Book Review “Shigeo Gocho 1946-1983” (2004)

Camera Austria International 133 | 2016

Book Review “Shigeo Gocho 1946-1983” (2004, K.K.Kyodo News, Tokyo)
Takashi Arai

“Behind the surface layer of dispersed things in daily life, occasionally, the incomprehensible shadows of human existence flit through.” Shigeo Gocho [Nippon Camera, February Issue, 1980.]

Shigeo Gocho was born in 1946, just a year after Japan’s surrender and the end of WW2. Behind the high fame of his contemporaries, such as Daido Moriyama and Takuma Nakahira, Gocho is a hidden gem yet not exposed to the Western eyes.
Gocho is regarded as a leading photographer of “Conpora [abbreviation of contemporary]” school. Common criticisms often refer similarities between Conpora and photographers of the exhibitions “Contemporary Photographers – Toward a Social Landscape” (1966) and New Documents (1967), but the structural difference of Tokyo among other Western cities, is often overlooked. At the end of WW2, almost 1/3 of the downtown Tokyo was burned by USA’s strategic bombing. Thus today’s urban landscape of Tokyo was instantly constructed just in a several decades on the war-scorched earth.
Takuma Nakahira and a critic Koji Taki criticized Gocho’s work as lacking in a sense of crisis, weak in fixed gaze, and prominent in transitoriness.” (p324)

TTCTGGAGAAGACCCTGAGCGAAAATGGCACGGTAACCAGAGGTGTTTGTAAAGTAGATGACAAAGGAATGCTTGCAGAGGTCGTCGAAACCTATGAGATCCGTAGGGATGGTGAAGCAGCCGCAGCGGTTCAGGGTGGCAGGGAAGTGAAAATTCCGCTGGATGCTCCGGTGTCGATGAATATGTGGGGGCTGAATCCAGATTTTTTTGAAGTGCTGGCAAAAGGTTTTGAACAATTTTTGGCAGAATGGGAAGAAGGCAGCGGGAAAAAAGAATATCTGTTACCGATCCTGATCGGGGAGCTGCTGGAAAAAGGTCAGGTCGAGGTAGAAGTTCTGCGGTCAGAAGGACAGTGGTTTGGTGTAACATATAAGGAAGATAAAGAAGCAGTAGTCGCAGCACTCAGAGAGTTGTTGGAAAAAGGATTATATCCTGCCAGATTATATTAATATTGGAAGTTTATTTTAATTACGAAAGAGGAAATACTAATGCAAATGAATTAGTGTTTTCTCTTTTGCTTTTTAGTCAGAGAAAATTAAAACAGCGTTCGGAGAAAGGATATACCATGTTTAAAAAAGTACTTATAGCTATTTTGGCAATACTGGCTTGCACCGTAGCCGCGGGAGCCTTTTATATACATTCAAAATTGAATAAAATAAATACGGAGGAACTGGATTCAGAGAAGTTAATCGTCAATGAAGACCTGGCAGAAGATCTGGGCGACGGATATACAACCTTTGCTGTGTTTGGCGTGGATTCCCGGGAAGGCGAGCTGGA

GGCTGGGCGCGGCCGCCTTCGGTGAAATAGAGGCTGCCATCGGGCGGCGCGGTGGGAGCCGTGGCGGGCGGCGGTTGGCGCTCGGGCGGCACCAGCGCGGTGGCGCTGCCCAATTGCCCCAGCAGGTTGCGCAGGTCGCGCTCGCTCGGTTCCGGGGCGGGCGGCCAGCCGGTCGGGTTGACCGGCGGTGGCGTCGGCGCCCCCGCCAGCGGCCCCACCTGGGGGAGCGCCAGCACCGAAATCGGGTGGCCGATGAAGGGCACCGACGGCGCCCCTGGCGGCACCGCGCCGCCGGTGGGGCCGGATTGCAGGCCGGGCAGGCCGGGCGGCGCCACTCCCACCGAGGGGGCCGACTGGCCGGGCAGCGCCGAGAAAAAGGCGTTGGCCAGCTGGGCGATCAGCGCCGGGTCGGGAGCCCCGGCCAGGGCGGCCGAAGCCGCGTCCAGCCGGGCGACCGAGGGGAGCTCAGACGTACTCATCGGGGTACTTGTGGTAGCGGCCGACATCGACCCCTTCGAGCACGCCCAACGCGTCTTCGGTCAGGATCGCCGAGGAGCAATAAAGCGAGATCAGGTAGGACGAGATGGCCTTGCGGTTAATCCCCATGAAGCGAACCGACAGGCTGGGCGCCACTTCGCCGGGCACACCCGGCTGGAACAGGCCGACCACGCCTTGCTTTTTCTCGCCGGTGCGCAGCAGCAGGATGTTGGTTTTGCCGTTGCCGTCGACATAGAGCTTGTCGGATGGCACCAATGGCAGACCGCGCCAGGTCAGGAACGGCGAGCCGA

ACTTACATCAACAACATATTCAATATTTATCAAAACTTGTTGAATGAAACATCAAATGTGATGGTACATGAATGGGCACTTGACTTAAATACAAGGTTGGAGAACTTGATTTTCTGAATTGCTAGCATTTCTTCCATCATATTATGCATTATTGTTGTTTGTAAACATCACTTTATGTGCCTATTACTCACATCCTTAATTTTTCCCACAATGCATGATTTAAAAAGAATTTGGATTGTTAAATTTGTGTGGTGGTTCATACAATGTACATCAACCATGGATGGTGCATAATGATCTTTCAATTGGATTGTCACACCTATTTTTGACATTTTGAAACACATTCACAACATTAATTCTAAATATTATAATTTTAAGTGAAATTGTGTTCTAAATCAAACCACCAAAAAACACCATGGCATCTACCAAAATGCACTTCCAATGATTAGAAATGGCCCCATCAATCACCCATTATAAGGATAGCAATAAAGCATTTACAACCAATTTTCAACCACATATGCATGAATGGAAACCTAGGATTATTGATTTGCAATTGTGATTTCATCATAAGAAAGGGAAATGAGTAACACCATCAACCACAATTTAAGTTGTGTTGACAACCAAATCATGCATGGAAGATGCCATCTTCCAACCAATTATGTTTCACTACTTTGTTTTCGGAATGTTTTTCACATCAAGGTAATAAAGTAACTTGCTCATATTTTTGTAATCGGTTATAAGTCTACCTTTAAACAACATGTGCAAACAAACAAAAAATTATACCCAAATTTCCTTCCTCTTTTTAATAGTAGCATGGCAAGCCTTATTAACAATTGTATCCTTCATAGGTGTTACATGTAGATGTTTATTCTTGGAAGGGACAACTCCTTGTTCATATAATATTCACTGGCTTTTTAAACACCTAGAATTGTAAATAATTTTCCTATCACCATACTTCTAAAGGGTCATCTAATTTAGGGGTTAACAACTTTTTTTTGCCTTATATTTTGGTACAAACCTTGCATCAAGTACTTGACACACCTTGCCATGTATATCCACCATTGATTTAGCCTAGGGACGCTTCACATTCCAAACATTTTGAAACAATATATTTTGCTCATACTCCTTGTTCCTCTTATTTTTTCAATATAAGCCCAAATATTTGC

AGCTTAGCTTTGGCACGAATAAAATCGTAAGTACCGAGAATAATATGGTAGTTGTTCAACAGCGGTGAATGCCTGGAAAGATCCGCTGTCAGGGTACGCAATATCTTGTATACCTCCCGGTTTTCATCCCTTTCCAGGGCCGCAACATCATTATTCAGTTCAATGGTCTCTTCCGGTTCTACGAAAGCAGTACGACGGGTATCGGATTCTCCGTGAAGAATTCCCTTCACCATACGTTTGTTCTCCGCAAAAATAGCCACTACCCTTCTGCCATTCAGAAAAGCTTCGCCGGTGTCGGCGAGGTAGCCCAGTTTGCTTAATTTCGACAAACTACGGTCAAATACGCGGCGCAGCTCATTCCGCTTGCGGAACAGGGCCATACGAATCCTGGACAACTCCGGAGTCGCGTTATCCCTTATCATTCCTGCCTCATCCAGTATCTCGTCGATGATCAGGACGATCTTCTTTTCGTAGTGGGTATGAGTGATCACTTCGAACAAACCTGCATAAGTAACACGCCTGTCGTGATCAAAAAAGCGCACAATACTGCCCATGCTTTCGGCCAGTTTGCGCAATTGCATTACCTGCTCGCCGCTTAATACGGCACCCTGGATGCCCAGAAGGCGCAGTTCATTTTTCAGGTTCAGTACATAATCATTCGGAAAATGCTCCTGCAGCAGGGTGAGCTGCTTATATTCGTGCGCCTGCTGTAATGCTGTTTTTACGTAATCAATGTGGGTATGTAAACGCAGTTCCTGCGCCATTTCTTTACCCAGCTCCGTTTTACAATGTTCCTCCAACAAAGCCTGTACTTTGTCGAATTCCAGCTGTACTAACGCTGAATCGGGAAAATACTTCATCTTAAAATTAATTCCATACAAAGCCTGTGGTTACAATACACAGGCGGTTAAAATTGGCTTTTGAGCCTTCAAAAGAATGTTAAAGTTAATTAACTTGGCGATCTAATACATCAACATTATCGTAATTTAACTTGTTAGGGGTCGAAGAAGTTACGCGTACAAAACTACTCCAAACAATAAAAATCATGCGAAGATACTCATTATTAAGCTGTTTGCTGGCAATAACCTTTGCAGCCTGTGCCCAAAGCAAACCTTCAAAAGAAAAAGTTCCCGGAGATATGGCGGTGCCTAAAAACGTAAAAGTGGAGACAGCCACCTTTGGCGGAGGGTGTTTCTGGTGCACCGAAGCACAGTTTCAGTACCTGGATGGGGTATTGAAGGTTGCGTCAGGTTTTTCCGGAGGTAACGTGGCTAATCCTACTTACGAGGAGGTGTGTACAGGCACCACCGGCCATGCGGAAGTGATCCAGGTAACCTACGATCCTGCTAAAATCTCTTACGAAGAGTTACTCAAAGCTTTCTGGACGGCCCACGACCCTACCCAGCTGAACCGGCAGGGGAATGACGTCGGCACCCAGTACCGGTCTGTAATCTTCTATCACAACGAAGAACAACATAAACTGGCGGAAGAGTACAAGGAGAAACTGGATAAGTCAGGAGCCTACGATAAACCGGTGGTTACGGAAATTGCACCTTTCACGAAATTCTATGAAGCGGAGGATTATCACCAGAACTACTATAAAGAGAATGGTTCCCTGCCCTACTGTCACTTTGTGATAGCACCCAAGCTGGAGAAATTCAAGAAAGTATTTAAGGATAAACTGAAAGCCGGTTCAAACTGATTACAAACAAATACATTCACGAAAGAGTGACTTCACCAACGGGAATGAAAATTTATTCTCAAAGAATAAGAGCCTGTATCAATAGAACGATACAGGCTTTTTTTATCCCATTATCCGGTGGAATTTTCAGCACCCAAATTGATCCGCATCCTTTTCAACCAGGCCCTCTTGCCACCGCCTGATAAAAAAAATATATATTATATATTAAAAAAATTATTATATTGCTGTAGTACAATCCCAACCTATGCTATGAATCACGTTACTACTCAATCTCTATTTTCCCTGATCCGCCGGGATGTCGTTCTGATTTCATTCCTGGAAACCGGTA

Nevertheless, the social landscape of Tokyo, which was suddenly sprung up like mushrooms in the postwar days, must be the most bizarre and thrilling field for Gocho’s camera eye.
His most important work “Self and Others” represents sensitive but intense distance between the photographer and each model. Among 59 portraits, almost all models, except three or four, are directly looking into a camera.
When we look into the surface of those photographs, tiny eyes of “others” take us to the passage to another world behind their enigmatic gaze.
Before Gocho’s eyes, so called “daily life” is the connotation of the cosmos itself. As a film director Yasujirō Ozu strikingly depicts the fathomless solitude of human existence in “Tokyo Story” (1953), Gocho tries to see through something behind the surface layer of common landscape in the mega-city. Gocho’s incurable disease and premature death also tell us that to embrace his everyday life is literally a struggle for his existence.

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